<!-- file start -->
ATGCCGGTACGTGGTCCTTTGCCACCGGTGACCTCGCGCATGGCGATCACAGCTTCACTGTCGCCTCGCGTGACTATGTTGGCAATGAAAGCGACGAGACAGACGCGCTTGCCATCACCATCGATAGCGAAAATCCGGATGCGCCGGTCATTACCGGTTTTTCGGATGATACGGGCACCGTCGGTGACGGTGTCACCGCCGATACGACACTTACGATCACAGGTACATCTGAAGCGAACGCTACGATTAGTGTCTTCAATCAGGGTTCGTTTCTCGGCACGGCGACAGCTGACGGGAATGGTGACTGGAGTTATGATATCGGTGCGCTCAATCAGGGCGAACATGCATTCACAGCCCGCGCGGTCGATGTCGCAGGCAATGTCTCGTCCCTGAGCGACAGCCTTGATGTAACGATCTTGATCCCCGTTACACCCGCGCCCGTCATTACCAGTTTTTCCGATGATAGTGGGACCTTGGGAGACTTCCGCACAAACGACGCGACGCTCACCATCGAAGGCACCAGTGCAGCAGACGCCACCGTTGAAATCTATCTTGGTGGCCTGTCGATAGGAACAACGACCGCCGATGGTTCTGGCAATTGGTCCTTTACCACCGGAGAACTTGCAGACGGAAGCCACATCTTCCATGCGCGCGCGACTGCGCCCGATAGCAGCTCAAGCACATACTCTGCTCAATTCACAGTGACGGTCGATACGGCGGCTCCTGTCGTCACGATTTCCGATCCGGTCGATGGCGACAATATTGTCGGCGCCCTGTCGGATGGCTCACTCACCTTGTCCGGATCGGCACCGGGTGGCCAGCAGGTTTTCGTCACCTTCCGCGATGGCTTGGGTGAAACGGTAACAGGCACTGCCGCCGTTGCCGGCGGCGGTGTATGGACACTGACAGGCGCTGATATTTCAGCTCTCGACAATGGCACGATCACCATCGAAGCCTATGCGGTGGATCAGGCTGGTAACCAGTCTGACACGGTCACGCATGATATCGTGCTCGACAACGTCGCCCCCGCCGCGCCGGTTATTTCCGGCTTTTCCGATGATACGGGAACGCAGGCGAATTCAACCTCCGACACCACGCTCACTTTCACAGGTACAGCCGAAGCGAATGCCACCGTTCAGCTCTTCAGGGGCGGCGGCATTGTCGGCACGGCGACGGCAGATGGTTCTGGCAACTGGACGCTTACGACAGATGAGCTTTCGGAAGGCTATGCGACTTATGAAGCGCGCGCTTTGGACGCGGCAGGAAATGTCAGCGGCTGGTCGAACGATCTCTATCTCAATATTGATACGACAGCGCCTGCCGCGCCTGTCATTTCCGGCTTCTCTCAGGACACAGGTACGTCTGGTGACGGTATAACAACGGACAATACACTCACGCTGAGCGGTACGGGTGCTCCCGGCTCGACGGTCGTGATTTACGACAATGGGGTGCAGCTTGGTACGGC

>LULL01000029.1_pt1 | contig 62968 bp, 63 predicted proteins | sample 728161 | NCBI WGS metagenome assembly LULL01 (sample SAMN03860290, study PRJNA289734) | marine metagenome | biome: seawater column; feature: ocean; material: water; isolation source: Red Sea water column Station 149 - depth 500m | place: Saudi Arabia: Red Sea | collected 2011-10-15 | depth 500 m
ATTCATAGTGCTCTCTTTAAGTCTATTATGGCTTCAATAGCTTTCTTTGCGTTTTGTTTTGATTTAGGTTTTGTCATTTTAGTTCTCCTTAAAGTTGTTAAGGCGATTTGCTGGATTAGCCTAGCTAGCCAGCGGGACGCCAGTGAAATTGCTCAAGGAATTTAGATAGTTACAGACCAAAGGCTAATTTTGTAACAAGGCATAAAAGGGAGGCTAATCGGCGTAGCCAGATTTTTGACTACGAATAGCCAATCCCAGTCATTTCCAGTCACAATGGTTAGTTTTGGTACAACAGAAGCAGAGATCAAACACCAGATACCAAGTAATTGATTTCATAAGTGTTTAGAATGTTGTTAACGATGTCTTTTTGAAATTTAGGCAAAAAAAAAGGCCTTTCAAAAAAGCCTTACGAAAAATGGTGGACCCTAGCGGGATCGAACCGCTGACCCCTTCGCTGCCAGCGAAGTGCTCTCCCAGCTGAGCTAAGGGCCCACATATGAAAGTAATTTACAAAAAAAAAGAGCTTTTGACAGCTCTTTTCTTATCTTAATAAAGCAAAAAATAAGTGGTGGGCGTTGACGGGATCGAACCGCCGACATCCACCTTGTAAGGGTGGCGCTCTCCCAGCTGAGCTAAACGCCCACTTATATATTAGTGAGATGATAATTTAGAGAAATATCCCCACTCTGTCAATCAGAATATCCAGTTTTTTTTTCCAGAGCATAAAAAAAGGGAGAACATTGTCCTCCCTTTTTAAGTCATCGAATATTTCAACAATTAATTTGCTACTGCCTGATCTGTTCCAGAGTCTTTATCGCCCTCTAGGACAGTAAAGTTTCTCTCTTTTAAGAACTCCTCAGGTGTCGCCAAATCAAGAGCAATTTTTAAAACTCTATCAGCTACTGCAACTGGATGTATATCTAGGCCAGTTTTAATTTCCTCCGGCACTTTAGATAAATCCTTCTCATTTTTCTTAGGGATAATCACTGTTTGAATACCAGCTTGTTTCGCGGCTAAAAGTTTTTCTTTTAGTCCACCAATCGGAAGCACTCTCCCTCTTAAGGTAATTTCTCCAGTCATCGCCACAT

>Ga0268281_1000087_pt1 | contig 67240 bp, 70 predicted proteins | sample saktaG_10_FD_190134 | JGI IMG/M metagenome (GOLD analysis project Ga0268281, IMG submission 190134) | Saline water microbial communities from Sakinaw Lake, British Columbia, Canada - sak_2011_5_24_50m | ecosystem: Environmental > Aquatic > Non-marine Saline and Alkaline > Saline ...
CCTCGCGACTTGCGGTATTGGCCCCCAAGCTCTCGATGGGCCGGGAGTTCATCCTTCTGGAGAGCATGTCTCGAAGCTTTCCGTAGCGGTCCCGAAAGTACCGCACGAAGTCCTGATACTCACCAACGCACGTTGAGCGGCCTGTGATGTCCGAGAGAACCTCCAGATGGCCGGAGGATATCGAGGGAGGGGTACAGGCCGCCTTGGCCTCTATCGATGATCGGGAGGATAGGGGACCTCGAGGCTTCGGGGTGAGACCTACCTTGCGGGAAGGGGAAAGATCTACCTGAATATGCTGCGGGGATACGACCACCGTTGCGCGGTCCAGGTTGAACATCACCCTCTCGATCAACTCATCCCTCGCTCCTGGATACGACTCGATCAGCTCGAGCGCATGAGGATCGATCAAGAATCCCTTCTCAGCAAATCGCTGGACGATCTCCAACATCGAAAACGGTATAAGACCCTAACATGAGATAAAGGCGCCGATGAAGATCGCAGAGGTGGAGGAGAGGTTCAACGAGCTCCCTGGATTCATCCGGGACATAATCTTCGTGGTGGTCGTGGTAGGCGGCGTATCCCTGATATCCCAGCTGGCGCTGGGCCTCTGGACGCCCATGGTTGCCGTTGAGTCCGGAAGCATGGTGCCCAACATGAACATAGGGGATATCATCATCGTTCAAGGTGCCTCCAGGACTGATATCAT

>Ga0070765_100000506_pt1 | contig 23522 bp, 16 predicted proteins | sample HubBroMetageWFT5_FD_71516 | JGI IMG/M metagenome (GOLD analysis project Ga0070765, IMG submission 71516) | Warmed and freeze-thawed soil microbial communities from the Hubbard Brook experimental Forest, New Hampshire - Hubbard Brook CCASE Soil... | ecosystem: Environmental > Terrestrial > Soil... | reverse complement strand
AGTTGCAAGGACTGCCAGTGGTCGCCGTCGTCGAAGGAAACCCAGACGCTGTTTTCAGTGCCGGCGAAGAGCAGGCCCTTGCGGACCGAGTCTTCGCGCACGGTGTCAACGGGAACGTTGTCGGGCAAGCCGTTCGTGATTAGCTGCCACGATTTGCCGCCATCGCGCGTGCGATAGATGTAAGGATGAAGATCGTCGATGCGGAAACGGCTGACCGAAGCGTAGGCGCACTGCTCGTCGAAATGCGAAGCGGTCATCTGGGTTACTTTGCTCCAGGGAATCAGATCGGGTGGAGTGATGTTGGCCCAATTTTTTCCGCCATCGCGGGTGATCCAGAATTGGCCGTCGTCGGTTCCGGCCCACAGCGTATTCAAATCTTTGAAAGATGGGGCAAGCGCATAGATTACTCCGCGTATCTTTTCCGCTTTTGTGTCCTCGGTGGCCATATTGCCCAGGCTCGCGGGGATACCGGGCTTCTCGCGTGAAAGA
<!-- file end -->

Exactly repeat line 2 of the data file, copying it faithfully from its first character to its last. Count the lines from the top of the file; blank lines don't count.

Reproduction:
>LULL01000029.1_pt1 | contig 62968 bp, 63 predicted proteins | sample 728161 | NCBI WGS metagenome assembly LULL01 (sample SAMN03860290, study PRJNA289734) | marine metagenome | biome: seawater column; feature: ocean; material: water; isolation source: Red Sea water column Station 149 - depth 500m | place: Saudi Arabia: Red Sea | collected 2011-10-15 | depth 500 m